Last week Amazon announced Kindle Unlimited, a new subscription-based service for US readers. Kindle Unlimited subscribers are able to read as many books as they want from a library of over 600,000 titles and 8,000 audiobooks while subscribed to Kindle Unlimited. And every Jake Hawking solo short-adventure and the Hawking mini-collection are available for rent through Kindle Unlimited! Meaning, for $9.99 you can read all my stuff and have access to about 600,000 titles more.
So think of it as Netflix for book lovers.
There’s definitely a lot of overlap. Prime doesn’t include audiobooks, but it does include free shipping and other perks. Unlimited is definitely geared more toward your digital reader. And at $9.99 a month, that’s about as cheap as a big pub paperback these days. So if you’re a voracious ebook reader, Unlimited is a good choice. If you’re a slower reader or not into ebooks, it probably isn’t right for you at the moment.
But, isn’t this what a library is for? Can’t I get books for free there?
Yes and no. Your tax dollars are already paying for the libraries, so it’s not all that free (perhaps free-er) and I’m not sure how many libraries have eBooks you can take out. Libraries also have TV shows and movies, but people still subscribe to Netflix because it has wider options, much like Kindle Unlimited. Also, not sure how many libraries have access to 600,000 books and an additional 5,000 audiobooks. And knowing Amazon, that number is just going to climb higher in the coming years.
Related: libraries don’t pay authors very well. Via a library I make a one-time $0.34 per copy on Jake Hawking & the Bounty Hunters. Through Kindle Unlimited, that number will probably be closer to $2 per copy (guestimation based on Prime rentals), per every time someone reads 10% of my book or more. What other authors make via libraries varies depends on their publisher’s deal with said libraries, but they don’t make money per rental in the US, just per books purchased by the library.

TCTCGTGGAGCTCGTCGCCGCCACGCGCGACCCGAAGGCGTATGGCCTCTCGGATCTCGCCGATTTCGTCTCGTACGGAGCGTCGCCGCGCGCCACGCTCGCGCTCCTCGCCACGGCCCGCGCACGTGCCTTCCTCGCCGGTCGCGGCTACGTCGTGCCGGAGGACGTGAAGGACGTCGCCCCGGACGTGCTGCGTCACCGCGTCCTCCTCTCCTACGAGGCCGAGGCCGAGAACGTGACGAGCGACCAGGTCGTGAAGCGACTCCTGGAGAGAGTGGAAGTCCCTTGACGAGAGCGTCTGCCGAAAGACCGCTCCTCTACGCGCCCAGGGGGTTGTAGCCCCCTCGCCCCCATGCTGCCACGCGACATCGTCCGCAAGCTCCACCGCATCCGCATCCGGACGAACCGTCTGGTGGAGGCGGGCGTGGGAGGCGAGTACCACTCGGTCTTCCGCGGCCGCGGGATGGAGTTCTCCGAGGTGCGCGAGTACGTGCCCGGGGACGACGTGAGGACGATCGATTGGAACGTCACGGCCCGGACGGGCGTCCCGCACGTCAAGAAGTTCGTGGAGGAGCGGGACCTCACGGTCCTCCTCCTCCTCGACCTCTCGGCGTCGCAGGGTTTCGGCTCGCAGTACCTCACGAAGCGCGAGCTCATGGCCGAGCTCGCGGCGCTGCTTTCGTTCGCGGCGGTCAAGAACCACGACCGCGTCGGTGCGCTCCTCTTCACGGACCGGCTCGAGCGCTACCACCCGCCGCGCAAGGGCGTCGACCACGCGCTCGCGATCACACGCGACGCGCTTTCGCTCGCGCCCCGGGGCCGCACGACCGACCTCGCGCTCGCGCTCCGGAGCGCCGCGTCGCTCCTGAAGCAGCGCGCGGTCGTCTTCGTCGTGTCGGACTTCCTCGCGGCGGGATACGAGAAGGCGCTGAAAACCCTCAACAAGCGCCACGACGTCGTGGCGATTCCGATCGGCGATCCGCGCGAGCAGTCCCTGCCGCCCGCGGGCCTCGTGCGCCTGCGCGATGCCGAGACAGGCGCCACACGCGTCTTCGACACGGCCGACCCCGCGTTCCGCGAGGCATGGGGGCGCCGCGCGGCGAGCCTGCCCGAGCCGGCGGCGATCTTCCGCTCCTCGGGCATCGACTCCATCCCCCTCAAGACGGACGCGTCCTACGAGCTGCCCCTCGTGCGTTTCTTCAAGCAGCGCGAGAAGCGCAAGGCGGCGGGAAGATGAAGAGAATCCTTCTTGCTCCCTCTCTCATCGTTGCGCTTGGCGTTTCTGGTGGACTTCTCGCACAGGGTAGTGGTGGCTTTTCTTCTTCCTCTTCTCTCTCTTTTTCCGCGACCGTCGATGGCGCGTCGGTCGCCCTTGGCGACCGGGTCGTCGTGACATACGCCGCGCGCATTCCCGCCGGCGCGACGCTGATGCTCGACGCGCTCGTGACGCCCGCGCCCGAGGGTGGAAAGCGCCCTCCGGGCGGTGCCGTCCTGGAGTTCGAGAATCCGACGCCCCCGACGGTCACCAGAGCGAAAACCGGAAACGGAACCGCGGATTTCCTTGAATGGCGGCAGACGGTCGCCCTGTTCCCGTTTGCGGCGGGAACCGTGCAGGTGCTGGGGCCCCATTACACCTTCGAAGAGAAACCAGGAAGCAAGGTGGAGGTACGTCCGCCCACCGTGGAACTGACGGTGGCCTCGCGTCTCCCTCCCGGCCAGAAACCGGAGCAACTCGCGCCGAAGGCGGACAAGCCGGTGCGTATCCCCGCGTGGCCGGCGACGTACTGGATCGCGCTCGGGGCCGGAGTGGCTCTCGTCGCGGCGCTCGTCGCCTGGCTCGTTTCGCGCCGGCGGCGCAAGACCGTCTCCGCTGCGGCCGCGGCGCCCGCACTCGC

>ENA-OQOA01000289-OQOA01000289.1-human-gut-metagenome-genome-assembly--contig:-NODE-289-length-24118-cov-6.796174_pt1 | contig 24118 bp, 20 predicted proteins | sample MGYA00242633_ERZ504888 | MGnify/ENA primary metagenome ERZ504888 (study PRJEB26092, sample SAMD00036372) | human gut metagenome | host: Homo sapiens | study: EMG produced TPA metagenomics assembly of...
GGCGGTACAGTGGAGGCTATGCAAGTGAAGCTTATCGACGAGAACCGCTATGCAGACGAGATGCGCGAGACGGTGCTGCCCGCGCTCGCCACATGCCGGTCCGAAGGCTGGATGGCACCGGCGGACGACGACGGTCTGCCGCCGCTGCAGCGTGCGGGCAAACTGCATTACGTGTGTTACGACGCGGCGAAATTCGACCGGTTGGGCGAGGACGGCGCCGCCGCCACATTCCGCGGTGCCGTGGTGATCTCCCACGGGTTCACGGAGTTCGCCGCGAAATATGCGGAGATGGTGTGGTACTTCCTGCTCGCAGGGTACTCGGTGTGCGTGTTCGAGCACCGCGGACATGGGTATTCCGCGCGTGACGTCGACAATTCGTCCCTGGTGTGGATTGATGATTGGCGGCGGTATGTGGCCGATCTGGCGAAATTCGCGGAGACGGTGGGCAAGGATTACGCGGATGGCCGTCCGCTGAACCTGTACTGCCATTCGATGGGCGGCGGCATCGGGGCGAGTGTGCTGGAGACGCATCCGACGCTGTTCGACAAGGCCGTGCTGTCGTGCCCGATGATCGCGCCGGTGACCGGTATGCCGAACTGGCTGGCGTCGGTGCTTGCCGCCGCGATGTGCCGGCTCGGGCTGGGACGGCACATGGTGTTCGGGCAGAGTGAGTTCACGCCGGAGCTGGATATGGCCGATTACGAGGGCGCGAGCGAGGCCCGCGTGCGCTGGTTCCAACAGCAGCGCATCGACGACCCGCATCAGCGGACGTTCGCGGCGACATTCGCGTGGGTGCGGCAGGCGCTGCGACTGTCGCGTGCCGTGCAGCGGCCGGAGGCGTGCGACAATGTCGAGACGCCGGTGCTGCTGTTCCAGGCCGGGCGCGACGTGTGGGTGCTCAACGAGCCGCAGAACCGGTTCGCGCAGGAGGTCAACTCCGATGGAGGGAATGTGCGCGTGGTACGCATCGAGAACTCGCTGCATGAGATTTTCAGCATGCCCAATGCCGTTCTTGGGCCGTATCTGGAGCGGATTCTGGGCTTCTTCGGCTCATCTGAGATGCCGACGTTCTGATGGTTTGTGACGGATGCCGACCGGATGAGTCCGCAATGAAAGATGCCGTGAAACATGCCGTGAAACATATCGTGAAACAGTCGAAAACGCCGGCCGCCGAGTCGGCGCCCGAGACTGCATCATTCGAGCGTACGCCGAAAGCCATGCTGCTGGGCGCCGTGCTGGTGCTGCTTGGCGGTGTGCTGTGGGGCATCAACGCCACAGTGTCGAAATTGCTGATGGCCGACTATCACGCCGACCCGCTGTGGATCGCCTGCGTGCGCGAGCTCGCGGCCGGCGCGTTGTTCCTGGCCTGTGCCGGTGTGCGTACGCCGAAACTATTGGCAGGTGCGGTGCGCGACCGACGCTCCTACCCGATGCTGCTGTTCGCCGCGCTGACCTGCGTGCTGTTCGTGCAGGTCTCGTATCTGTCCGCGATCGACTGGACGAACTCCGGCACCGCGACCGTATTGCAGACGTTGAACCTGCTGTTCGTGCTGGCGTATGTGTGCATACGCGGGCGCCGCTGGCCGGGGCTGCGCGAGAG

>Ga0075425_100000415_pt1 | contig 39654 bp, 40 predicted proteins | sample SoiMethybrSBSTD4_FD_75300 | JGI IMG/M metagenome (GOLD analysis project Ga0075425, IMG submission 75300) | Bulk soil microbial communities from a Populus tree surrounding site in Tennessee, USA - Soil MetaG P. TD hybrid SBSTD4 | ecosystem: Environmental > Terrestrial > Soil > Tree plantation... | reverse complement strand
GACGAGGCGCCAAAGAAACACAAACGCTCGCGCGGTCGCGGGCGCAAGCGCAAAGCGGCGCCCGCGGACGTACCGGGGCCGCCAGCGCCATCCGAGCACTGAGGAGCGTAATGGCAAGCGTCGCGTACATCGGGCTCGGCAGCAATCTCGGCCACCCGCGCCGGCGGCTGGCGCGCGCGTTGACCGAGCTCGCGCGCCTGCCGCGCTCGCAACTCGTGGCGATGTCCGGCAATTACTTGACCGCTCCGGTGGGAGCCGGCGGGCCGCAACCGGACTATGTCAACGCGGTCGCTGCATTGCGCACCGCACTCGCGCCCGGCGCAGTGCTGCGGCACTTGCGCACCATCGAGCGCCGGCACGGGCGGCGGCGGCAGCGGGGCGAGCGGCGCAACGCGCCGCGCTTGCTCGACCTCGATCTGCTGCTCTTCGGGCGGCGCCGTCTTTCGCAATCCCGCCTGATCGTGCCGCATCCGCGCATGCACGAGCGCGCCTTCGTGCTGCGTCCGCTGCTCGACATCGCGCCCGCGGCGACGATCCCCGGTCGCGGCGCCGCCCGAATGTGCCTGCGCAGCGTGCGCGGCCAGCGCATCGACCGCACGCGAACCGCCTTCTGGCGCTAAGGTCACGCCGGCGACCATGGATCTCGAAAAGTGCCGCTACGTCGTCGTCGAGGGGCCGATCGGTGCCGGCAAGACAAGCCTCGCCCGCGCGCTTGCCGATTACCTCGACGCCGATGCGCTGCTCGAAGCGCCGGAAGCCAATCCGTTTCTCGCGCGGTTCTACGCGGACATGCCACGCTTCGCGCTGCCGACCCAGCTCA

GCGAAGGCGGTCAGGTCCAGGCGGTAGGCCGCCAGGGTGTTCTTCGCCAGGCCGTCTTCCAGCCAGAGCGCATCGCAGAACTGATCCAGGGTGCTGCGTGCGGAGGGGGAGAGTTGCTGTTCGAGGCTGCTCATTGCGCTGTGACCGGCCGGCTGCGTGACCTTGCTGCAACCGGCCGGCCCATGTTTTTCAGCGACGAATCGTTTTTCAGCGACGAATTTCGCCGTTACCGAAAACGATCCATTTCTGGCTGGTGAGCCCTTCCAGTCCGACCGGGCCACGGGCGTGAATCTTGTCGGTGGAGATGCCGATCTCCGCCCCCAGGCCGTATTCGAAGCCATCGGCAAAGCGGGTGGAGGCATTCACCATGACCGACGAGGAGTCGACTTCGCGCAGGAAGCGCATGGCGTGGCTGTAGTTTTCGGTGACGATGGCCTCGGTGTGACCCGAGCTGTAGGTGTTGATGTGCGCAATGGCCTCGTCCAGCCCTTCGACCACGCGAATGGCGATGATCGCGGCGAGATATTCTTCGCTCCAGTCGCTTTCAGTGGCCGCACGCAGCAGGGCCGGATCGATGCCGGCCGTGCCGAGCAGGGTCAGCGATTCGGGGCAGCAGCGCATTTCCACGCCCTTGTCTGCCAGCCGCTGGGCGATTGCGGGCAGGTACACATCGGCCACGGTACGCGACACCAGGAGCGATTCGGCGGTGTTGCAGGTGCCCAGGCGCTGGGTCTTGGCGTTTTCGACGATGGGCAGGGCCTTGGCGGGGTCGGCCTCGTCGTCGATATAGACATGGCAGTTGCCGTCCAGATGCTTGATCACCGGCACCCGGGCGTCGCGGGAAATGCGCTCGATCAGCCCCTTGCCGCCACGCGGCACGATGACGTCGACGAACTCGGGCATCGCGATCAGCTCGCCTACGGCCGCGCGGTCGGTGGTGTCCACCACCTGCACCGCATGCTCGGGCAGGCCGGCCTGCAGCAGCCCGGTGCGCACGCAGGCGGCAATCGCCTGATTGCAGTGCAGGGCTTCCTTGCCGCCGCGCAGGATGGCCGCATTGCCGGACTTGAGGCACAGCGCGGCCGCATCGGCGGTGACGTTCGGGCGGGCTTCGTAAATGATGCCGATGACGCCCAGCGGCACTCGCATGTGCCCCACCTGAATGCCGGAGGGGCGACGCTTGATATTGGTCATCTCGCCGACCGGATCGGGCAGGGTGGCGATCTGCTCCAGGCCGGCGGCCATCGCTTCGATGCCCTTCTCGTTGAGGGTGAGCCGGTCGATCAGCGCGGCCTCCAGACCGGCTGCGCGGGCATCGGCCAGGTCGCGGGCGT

Example: If my titles are rented 50x in a public library (let’s say they own just one copy) and just five times on Kindle Unlimited, I’ll make just $0.35 via the library for 50 rentals but $10 for just five rentals via Kindle Unlimited. It’s a bit nicer for the author to make money per rental . I’m unsure if other countries operate this way, though. So yep, I’m a bit biased toward Unlimited.
So sure, you can ask your local library to snag you a copy of my stuff in paperback and rent it via them, but you’re doing authors — especially us indie and self-pub authors — a bigger favor by renting via Amazon. And I know a lot of people hate Amazon because they’re big and scary and are “ruining the world of publishing” but they treat and pay authors better than any traditional pub that I know of, so until someone else comes along, Amazon is the best choice for most of us.
Don’t I need a Kindle?
Nope. You can use the Amazon Cloud Reader to read right on your computer.
So here’s an idea…
Sign up for Kindle Unlimited, and give it a shot. If you read at least 10% of my book, I’ll get paid a royalty. If it’s not for you, you can just cancel the free trial before the 30 days are up and you won’t have spent a dime.
Of course, purchasing a copy is always a good thing, so don’t be afraid to do that straight up.